Coolmore’s outstanding globe-trotter St Nicholas Abbey was put down on Tuesday morning after suffering a second severe attack of colic. The six-time Group 1-winning son of Montjeu was seven.

St Nicholas Abbey had been in recovery at the Fethard Equine Hospital in County Tipperary last summer. He underwent ground-breaking surgery after shattering a pastern on the gallops at Ballydoyle in July. He subsequently endured a second round of surgery when suffering from colic shortly after his initial operation, but recent bulletins on his progress had been upbeat despite some concerns over laminitis towards the end of last year.

On Tuesday, Coolmore issued a statement via its website which read: “Regretfully St Nicholas Abbey has lost his brave battle after suffering a colic this morning. Surgery revealed a severe strangulating colon torsion that was unviable and he had to be euthanised on humane grounds.

“This is extremely unfortunate as St Nicholas Abbey had been in terrific form, the laminitis was resolving very well and the fracture had healed better than expected.

Coolmore would like to thank the surgeons, the international experts and all the staff at Fethard Equine Hospital who gave him such excellent care 24/7. We would also like to thank the multitude of well-wishers for all the cards and messages of support for St Nicholas Abbey. He will be buried in the graveyard here at Coolmore.”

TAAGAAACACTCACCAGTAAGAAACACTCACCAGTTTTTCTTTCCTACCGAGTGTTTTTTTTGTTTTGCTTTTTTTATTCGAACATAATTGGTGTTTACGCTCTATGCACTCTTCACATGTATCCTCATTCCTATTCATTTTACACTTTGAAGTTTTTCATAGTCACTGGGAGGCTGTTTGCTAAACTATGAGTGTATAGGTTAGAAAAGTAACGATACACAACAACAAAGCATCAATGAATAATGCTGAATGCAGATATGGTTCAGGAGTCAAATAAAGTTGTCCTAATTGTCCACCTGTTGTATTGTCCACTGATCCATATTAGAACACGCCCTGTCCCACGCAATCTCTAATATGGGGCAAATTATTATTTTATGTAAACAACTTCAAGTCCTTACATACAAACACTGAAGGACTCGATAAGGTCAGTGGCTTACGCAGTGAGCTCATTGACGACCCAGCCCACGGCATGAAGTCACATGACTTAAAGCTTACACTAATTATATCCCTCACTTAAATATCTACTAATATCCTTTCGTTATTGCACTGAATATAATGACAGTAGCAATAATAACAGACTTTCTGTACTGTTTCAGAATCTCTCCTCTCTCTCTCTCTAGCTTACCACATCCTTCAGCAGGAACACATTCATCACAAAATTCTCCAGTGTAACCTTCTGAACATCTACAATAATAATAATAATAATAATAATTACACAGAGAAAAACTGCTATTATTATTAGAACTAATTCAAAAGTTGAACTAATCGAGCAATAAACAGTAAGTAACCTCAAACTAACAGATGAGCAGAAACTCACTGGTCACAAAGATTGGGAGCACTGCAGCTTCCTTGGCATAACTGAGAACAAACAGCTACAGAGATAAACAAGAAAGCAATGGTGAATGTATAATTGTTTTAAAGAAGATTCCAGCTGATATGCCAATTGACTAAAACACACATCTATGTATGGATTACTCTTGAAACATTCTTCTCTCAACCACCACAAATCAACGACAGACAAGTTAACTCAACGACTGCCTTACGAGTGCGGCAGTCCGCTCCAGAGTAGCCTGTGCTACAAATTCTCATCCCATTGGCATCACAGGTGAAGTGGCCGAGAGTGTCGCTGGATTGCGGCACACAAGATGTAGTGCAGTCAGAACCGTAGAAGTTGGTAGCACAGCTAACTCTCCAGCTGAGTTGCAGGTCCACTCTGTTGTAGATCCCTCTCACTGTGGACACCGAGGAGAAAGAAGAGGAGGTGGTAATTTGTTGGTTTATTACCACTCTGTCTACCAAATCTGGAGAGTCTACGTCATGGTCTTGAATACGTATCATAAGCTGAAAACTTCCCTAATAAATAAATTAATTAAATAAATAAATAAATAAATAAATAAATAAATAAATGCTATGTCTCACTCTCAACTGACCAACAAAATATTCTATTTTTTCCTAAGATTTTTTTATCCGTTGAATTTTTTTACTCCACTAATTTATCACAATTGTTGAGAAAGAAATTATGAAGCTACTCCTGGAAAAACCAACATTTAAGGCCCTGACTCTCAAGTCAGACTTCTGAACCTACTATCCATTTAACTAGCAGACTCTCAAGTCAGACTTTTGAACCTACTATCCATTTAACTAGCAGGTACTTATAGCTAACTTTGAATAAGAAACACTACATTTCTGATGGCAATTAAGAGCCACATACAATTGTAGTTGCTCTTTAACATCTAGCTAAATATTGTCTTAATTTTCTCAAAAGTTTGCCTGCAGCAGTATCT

Unbeaten in three starts at two, St Nicholas Abbey capped his impressive debut season with a three and three-quarter length victory in the Racing Post Trophy which catapulted him to the head of the winter betting market for the Derby. However, he raced just once during his Classic season, finishing sixth to Makfi in the 2,000 Guineas, and was subsequently found to have some muscle damage in his hind-quarters.

Returning to the track at four, he resumed his winning ways with victory in the Ormonde Stakes, followed by the first of his three wins in the Coronation Cup at Epsom, where he was to run his final race in June 2013. He ended 2011 with a memorable strike in the Breeders’ Cup Turf at Churchill Downs in the hands of the then 18-year-old Joseph O’Brien before adding the Dubai Sheema Classic to his list of top-class wins during last season’s Dubai World Cup meeting.

In 21 starts, St Nicholas Abbey won nine times and was placed on another nine occasions for a prize-money tally just shy of £5 million.

Bred by Barton Bloodstock and Villiers Syndicate, he was a son of the Sure Blade mare Leaping Water and was purchased as a yearling at Tattersalls by Demi O’Byrne for 200,000gns.